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# Principal Stresses and Directions Civil Engineering (CE) Notes | EduRev

## Civil Engineering (CE) : Principal Stresses and Directions Civil Engineering (CE) Notes | EduRev

The document Principal Stresses and Directions Civil Engineering (CE) Notes | EduRev is a part of the Civil Engineering (CE) Course Advanced Solid Mechanics - Notes, Videos, MCQs & PPTs.
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Principal stresses and directions
At a given location in the body the magnitude of the normal and shear traction depend on the orientation of the plane. An isotropic body can fail along any plane and hence we require to find the maximum magnitude of these normal and shear traction and the planes for which these occur. As we shall see on planes where the maximum or minimum normal stresses occur the shear stresses are zero. However, in the plane on which maximum shear stress occurs, the normal stresses will exist.

Maximum and minimum normal traction
In order to obtain the maximum and minimum values of Ïƒn, the normal traction, we have to find the orientation of the plane in which this occurs. This is done by maximizing (4.5) subject to the constraint that | n | = 1. This constrained optimization is done by what is called as the Lagrange-multiplier method. Towards this, we introduce the function

L(n, Î»*) = n Â· Ïƒn âˆ’ Î»* [| n |2 âˆ’1],                         (4.10)

where Î»* is the Lagrange multiplier and the condition | n |2 âˆ’ 1 = 0 characterizes the constraint condition. At locations where the extremal values of L occurs, the derivatives
must vanish, i.e.,

To obtain these equations we have made use of the fact that Cauchy stress tensor is symmetric. Thus, we have to find three  and  â€™s such that

(a = 1, 2, 3; no summation) which is nothing but the eigenvalue problem involving the tensor Ïƒ with the Lagrange multiplier being identified as the eigenvalue. Hence, the results of section 2.5 follows. In particular, for (4.13a) to have a non-trivial solution

where

the principal invariants of the stress Ïƒ. As stated in section 2.5, equation (4.14) has three real roots, since the Cauchy stress tensor is symmetric. These roots ( ) will henceforth be denoted by Ïƒ1, Ïƒ2 and Ïƒ3 and are called principal stresses. The principal stresses include both the maximum and minimum normal stresses among all planes passing through a given x.
The corresponding three orthonormal eigenvectors , which are then characterized through the relation (4.13) are called the principal directions of Ïƒ. The planes for which these eigenvectors are normal are called principal planes. Further, these eigenvectors form a mutually orthogonal basis since the stress tensor Ïƒ is symmetric. This property of the stress tensor also allows us to represent Ïƒ in the spectral form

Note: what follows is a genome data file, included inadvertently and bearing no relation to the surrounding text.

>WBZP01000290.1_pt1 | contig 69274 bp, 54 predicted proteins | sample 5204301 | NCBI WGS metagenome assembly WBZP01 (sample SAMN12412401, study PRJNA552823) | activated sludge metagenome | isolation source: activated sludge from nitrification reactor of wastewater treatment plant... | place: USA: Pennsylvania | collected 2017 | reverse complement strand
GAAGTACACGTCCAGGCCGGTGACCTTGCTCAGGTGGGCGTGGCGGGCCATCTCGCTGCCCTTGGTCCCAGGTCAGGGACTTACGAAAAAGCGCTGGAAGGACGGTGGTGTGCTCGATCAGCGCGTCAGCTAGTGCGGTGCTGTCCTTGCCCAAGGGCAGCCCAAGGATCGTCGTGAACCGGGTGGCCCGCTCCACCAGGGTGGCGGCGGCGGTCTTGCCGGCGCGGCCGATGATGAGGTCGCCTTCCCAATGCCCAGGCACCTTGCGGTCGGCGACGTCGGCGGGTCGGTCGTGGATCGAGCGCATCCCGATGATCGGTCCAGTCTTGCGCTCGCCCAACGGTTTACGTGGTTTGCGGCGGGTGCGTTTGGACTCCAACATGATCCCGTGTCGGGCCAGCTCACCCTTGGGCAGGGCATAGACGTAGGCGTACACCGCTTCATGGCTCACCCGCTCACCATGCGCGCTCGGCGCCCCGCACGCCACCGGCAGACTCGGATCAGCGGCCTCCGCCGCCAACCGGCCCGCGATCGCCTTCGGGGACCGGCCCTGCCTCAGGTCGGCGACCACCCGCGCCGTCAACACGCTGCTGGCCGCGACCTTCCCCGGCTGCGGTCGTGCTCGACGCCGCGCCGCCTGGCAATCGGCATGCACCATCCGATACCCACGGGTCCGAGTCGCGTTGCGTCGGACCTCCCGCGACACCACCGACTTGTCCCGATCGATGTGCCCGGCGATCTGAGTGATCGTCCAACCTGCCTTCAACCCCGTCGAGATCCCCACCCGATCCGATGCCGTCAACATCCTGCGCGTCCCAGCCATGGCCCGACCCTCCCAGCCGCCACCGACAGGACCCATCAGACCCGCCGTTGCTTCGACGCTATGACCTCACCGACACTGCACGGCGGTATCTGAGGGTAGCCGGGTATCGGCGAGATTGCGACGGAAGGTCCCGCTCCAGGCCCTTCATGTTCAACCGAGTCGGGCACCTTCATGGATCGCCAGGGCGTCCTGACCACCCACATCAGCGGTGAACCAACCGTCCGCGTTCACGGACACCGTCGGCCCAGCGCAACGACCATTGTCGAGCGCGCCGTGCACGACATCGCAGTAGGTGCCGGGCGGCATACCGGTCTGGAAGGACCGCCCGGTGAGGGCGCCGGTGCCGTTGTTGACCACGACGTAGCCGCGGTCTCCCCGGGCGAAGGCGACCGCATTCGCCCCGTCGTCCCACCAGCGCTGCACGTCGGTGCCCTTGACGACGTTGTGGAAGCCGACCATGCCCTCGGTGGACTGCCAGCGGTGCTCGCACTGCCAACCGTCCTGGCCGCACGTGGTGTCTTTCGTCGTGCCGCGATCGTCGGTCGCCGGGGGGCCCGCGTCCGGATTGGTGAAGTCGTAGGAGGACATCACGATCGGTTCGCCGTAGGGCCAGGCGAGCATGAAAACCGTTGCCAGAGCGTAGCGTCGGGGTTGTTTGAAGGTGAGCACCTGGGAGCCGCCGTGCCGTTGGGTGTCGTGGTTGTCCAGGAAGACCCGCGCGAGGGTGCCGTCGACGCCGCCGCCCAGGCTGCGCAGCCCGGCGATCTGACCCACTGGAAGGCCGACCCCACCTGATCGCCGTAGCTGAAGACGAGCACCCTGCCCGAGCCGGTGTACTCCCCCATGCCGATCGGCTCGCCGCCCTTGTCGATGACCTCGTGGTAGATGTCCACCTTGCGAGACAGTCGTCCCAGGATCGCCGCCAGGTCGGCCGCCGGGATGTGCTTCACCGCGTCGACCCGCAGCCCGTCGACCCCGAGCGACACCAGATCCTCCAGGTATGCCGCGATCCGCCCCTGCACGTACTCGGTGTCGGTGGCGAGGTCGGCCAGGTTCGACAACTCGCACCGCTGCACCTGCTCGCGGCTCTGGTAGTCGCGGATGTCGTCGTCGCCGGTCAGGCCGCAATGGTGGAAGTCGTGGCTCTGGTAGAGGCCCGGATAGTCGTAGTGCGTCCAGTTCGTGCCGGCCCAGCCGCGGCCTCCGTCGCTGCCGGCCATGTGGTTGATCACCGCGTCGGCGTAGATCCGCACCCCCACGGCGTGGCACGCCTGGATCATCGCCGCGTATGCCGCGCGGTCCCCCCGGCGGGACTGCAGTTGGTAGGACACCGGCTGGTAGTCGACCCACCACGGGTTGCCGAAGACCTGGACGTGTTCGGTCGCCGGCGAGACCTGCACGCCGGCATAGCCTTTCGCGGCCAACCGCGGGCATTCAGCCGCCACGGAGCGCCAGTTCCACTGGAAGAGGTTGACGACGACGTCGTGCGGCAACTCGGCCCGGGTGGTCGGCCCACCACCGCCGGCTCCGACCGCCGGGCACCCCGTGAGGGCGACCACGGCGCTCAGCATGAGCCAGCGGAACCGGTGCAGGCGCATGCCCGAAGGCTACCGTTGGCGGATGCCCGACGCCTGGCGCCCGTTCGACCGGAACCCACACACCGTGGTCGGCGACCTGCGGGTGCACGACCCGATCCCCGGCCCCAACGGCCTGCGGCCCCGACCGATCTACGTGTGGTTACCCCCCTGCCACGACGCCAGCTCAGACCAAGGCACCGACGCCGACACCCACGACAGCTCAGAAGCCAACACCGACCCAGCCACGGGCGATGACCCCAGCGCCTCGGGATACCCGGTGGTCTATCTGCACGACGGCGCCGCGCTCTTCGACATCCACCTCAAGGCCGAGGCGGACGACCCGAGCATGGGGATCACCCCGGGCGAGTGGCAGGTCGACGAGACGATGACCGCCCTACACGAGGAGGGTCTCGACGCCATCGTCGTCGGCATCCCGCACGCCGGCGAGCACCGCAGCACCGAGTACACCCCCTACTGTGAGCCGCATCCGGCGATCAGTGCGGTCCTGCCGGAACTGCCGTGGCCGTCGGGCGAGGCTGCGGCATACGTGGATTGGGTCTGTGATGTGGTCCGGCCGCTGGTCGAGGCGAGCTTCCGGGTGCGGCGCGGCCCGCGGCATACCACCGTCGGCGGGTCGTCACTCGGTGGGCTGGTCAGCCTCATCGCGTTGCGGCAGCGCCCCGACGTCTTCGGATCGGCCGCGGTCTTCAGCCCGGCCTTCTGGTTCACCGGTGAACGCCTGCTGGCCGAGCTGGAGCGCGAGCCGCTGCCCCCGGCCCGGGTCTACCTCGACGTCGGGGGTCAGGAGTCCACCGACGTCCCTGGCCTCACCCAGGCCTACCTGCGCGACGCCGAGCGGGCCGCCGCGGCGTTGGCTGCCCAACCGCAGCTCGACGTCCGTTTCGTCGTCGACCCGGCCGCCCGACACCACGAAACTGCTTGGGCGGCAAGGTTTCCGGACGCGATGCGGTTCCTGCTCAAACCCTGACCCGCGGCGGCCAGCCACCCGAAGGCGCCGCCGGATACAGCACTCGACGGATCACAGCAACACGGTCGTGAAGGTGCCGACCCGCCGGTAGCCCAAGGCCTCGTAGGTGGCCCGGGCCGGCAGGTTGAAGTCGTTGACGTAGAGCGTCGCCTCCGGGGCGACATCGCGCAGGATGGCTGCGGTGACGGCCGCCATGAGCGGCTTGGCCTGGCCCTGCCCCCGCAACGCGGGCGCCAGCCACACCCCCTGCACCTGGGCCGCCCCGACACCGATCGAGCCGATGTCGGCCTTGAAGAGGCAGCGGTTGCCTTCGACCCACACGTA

It is immediately apparent that the shear stresses in the principal planes are zero. Thus, principal planes can also be defined as those planes in which the shear stresses vanish. Consequently, Ïƒaâ€™s are normal stresses.

Maximum and minimum shear traction
Next, we are interested in finding the direction of the unit vector n at x that gives the maximum and minimum values of the shear traction, Ï„p. This is important because in many metals the failure is due to sliding of planes resulting due to the shear traction exceeding a critical value along some plane. In the following we choose the eigenvectors {} of Ïƒ as the set of basis vectors. Then, according to the spectral decomposition (4.16), all the nondiagonal matrix components of the Cauchy stress vanish. Then, the traction vector t(p) on an arbitrary plane with normal p could simply be written as

where  It then follows from (4.9) that

where Ïƒp is the normal traction on the plane whose normal is p.
With the constraint condition | p |2 = 1 we can eliminate p3 from the equation (4.18). Then, since the principal stresses, Ïƒ1, Ïƒ2, Ïƒ3 are known,  is a function of only p1 and p2. Therefore to obtain the extremal values of  we differentiate   with respect to p1 and p2 and equate it to zero1 :

The above set of equations has three classes of solutions.

â€¢ Set - 1: p1 = p2 = 0 and hence p3 = Â±1, obtained from the condition that | p |2 = 1.

â€¢ Set - 2: p1 = 0, p2 = Â±1/  and hence p= Â±1/

â€¢ Set - 3: p1 = Â±1/, p2 = 0 and hence p3 = Â±1/

Instead of eliminating p3 we could eliminate p2 or pinitially and find the remaining unknowns by adopting a procedure similar to the above. Then, we shall find the extremal values of Ï„p could also occur when

â€¢ Set - 4: p1 = p3 = 0 and hence p2 = Â±1.

â€¢ Set - 5: p2 = p3 = 0 and hence p1 = Â±1.

â€¢ Set - 6: p3 = 0, p1 = Â±1/  and hence p2 = Â±1/ .

1Recognize that the extremal values of both Ï„p and  occur at the same location.

Substituting these solutions in (4.18) we find the extremal values of Ï„p. Thus, Ï„p = 0 when    and

Consequently, the maximum magnitude of the shear traction denoted by Ï„max is given by the largest of the three values of (4.21b) - (4.23b). Thus, we obtain

(4.24)

where Ïƒmax and Ïƒmin denote the maximum and minimum magnitudes of principal stresses, respectively. Recognize that the maximum shear stress acts on a plane that is shifted about an angle of Â±45 degrees to the principal plane in which the maximum and minimum principal stresses act. In addition, we can show that the normal traction Ïƒp to the plane in which Ï„max occurs has the value Ïƒp = (Ïƒmax + Ïƒmin)/2.

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## Advanced Solid Mechanics - Notes, Videos, MCQs & PPTs

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